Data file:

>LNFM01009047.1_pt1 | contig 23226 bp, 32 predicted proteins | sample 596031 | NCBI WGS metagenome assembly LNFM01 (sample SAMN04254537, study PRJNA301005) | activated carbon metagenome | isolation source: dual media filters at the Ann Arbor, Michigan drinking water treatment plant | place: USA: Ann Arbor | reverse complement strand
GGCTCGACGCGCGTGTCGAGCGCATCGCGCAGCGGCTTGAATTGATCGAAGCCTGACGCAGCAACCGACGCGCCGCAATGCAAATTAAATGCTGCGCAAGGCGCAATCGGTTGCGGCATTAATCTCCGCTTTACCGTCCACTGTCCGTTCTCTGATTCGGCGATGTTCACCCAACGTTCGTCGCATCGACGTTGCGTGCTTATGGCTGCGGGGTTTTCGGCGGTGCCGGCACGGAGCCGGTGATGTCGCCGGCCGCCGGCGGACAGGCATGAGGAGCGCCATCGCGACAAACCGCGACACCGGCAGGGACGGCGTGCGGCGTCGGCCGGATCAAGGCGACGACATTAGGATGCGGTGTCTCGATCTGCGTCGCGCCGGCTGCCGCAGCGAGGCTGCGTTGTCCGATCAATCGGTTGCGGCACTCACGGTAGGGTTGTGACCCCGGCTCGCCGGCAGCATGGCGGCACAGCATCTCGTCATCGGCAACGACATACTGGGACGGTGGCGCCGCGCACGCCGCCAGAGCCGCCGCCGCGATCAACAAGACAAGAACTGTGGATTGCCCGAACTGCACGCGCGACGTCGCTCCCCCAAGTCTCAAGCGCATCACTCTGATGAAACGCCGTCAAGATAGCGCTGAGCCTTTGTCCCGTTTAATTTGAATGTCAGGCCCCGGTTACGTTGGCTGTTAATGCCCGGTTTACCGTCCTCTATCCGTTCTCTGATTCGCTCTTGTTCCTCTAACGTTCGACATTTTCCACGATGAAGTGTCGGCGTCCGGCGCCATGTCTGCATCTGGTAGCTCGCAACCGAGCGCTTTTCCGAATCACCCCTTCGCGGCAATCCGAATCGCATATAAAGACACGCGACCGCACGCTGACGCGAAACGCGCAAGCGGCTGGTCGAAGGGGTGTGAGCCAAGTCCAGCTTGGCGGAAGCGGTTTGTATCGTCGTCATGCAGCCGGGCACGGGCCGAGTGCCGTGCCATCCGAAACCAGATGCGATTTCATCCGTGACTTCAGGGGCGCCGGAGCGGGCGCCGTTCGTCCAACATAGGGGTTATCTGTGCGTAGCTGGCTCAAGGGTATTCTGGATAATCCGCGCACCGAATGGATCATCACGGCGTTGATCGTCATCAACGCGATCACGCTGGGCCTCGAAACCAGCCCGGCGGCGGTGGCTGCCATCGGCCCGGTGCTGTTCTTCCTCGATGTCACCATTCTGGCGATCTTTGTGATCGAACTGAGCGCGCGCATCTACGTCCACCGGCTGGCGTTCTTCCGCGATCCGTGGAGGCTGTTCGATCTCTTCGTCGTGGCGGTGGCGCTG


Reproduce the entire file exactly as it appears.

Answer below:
>LNFM01009047.1_pt1 | contig 23226 bp, 32 predicted proteins | sample 596031 | NCBI WGS metagenome assembly LNFM01 (sample SAMN04254537, study PRJNA301005) | activated carbon metagenome | isolation source: dual media filters at the Ann Arbor, Michigan drinking water treatment plant | place: USA: Ann Arbor | reverse complement strand
GGCTCGACGCGCGTGTCGAGCGCATCGCGCAGCGGCTTGAATTGATCGAAGCCTGACGCAGCAACCGACGCGCCGCAATGCAAATTAAATGCTGCGCAAGGCGCAATCGGTTGCGGCATTAATCTCCGCTTTACCGTCCACTGTCCGTTCTCTGATTCGGCGATGTTCACCCAACGTTCGTCGCATCGACGTTGCGTGCTTATGGCTGCGGGGTTTTCGGCGGTGCCGGCACGGAGCCGGTGATGTCGCCGGCCGCCGGCGGACAGGCATGAGGAGCGCCATCGCGACAAACCGCGACACCGGCAGGGACGGCGTGCGGCGTCGGCCGGATCAAGGCGACGACATTAGGATGCGGTGTCTCGATCTGCGTCGCGCCGGCTGCCGCAGCGAGGCTGCGTTGTCCGATCAATCGGTTGCGGCACTCACGGTAGGGTTGTGACCCCGGCTCGCCGGCAGCATGGCGGCACAGCATCTCGTCATCGGCAACGACATACTGGGACGGTGGCGCCGCGCACGCCGCCAGAGCCGCCGCCGCGATCAACAAGACAAGAACTGTGGATTGCCCGAACTGCACGCGCGACGTCGCTCCCCCAAGTCTCAAGCGCATCACTCTGATGAAACGCCGTCAAGATAGCGCTGAGCCTTTGTCCCGTTTAATTTGAATGTCAGGCCCCGGTTACGTTGGCTGTTAATGCCCGGTTTACCGTCCTCTATCCGTTCTCTGATTCGCTCTTGTTCCTCTAACGTTCGACATTTTCCACGATGAAGTGTCGGCGTCCGGCGCCATGTCTGCATCTGGTAGCTCGCAACCGAGCGCTTTTCCGAATCACCCCTTCGCGGCAATCCGAATCGCATATAAAGACACGCGACCGCACGCTGACGCGAAACGCGCAAGCGGCTGGTCGAAGGGGTGTGAGCCAAGTCCAGCTTGGCGGAAGCGGTTTGTATCGTCGTCATGCAGCCGGGCACGGGCCGAGTGCCGTGCCATCCGAAACCAGATGCGATTTCATCCGTGACTTCAGGGGCGCCGGAGCGGGCGCCGTTCGTCCAACATAGGGGTTATCTGTGCGTAGCTGGCTCAAGGGTATTCTGGATAATCCGCGCACCGAATGGATCATCACGGCGTTGATCGTCATCAACGCGATCACGCTGGGCCTCGAAACCAGCCCGGCGGCGGTGGCTGCCATCGGCCCGGTGCTGTTCTTCCTCGATGTCACCATTCTGGCGATCTTTGTGATCGAACTGAGCGCGCGCATCTACGTCCACCGGCTGGCGTTCTTCCGCGATCCGTGGAGGCTGTTCGATCTCTTCGTCGTGGCGGTGGCGCTG